1,400hp 571ci Big-Block Chevrolet
Rick Arias / Compton, CA
Let’s get to the stats right away. On the motor, this big-block makes somewhere in the neighborhood of 850 hp, which is pretty cool in its own right, but you may have noticed a couple pairs of nitrous solenoids in this picture. This engine was built to take up to four stages of nitrous without fear of breaking any parts. On the eighth-mile track at Barona Drags in Lakeside, California, Rick made a 5.80 pass at 120 mph on just a single stage of nitrous. That calculates to low 9s in the quarter-mile. Wait till those other three stages get dialed in!
The intake manifold is Edelbrock’s Super Victor, and it’s topped with a Holley Dominator carburetor, which was custom-built by AED Performance of Richmond, Virginia. This engine runs on 91-octane gasoline; Rick uses 110-octane race gas only on the fuel enrichment side of the nitrous kit.
Those are fully CNC-ported AFR 290 cylinder heads, which are rather small for this application but help deliver the extra torque Rick needs to launch his truck. They come with stainless steel 2.250-inch intake and 1.880-inch exhaust valves, premium springs, and a stud girdle, and their 112cc combustion chambers collaborate with the domed pistons to generate a 12.0:1 compression ratio.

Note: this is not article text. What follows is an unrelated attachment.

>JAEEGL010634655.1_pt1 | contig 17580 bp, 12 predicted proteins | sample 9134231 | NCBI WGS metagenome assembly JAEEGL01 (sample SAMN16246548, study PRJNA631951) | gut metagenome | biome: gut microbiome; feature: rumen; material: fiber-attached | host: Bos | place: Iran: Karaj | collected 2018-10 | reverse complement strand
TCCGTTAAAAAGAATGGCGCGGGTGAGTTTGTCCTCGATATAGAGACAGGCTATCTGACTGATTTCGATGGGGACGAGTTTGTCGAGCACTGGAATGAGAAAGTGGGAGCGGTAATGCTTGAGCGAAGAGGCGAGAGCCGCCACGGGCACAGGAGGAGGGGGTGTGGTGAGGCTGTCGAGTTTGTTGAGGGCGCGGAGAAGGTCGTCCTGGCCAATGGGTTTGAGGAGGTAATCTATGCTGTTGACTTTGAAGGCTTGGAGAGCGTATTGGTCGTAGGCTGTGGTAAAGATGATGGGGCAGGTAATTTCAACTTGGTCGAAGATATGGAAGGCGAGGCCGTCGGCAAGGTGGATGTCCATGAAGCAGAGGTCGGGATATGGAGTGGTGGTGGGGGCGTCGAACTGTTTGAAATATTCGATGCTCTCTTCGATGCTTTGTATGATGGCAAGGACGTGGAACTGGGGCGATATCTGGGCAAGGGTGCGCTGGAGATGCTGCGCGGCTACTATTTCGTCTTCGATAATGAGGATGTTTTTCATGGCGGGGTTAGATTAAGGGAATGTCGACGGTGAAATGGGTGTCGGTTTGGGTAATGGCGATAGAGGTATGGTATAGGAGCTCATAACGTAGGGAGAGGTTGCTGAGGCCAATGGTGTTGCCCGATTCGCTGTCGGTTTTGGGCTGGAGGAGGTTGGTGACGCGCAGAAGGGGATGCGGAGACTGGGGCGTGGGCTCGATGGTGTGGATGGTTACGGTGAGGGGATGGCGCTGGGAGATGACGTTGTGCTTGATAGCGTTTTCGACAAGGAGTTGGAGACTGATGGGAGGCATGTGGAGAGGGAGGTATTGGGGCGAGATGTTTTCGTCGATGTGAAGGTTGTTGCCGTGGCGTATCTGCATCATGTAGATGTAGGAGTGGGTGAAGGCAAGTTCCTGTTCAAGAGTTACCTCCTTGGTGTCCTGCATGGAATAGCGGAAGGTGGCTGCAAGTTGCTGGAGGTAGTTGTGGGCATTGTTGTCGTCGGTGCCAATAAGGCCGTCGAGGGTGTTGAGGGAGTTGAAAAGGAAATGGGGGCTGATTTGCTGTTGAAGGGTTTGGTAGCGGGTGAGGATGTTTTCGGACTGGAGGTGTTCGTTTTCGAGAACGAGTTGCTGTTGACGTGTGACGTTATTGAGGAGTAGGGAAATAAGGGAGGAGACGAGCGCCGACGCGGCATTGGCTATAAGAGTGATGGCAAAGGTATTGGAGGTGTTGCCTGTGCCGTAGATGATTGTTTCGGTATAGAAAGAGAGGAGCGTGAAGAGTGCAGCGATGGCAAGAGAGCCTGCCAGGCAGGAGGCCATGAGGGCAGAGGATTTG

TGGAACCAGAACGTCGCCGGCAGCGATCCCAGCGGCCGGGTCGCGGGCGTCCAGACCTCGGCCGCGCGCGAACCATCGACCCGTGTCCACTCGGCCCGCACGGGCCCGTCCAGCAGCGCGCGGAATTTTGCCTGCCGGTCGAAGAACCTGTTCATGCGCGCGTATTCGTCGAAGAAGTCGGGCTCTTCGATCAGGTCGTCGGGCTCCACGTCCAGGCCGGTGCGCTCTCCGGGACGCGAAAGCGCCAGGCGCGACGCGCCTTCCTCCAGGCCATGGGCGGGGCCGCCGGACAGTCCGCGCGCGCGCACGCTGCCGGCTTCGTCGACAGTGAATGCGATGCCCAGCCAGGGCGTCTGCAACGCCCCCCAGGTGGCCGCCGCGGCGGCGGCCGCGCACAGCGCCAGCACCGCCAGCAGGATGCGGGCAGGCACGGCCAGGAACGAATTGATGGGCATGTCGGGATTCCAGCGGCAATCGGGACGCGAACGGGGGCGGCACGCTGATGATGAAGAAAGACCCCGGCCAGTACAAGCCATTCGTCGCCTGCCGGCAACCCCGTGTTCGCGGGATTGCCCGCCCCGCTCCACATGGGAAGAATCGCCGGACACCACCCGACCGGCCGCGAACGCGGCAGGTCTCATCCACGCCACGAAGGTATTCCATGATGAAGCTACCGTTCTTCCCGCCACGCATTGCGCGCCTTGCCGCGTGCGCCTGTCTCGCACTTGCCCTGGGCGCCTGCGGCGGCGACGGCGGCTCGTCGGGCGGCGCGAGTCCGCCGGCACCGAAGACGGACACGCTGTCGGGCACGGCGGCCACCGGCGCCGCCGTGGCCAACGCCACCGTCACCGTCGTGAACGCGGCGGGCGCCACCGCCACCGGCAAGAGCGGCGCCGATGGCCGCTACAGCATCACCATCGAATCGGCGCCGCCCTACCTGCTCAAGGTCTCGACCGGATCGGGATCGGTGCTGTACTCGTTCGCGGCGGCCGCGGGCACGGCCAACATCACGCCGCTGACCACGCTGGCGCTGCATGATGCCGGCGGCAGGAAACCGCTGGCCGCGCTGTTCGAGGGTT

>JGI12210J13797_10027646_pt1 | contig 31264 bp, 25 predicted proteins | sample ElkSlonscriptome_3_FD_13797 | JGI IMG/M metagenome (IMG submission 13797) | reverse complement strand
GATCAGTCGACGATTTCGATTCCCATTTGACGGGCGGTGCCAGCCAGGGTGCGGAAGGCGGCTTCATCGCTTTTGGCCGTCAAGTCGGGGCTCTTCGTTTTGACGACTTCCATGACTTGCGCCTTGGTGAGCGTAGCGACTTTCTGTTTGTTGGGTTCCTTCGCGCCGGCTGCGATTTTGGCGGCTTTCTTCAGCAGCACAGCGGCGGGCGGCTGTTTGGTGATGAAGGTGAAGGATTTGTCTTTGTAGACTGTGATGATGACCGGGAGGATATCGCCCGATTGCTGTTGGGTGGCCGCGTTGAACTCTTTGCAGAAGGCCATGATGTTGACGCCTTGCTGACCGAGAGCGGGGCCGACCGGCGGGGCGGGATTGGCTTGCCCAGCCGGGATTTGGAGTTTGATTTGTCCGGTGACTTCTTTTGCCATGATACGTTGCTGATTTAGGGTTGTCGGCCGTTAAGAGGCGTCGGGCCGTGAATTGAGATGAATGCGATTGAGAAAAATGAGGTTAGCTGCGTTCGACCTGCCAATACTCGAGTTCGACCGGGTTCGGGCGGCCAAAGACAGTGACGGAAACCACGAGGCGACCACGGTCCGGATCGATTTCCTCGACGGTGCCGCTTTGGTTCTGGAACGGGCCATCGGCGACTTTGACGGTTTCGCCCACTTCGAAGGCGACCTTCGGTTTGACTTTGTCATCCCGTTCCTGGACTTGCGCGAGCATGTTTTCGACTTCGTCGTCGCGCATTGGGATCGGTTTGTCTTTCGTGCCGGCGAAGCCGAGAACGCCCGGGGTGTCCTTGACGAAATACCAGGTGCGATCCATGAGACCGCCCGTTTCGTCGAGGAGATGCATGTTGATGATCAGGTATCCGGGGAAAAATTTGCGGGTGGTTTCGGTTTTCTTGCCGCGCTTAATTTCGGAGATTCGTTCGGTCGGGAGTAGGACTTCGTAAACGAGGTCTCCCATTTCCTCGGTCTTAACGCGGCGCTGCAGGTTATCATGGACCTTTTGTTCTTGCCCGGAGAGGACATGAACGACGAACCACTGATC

Here’s Ricky’s ’70 C10 after a late-night race in Los Angeles. Don’t let the trailer throw you; he does drive it on the street, often to and from work. He’s owned it for about six years and though its previous owner had installed the four-link and wheeltubs, Rick did most of the finish work and installation of the drivetrain and fuel and nitrous systems. His big-block Chevy is backed by a Powerglide transmission and an Olds 9.5-inch rear axle.
Rick bent the tubing and installed the Nitrous Oxide Systems fogger kit. Fred says MSD’s Power Grid ignition system allows this engine to run on 91-octane pump gas on the street and maintain precise control of the ignition for as much as five stages of nitrous.
Cam and Valvetrain
Fred selected an Isky cam, which, like the cylinder heads, is slightly small for an engine this big. It measures 272/280 degrees duration at 0.050-inch tappet lift and delivers 0.726-inch valve lift through Comp 1.8:1 rocker arms. It is ground on a 112-degree lobe-separation angle. The pushrods are from Manley. Though the engine was built tough for nitrous, it still revs to 8,000 rpm, which is where Rick shifts.
This engine was machined and assembled by Fred De La Cruz at HPS Auto & Marine Machining in Irwindale, California. He started with a GM Performance 502 block and bored it to 4.560-inch. Then he added a 43⁄8-inch stroke Scat crank and 6.700-inch Scat H-beam rods, upgraded with ARP rod bolts, and topped it off with a custom set of Race Tech pistons. Fred used a set of stainless steel top rings, a Napier second ring, and low-tension oil rings. Oil control isn’t a concern, because Rick has a vacuum pump installed, to keep crankcase windage to a minimum. The rings were gapped “for a pretty big shot” of nitrous, and the tops of the pistons were ceramic-coated to withstand the heat.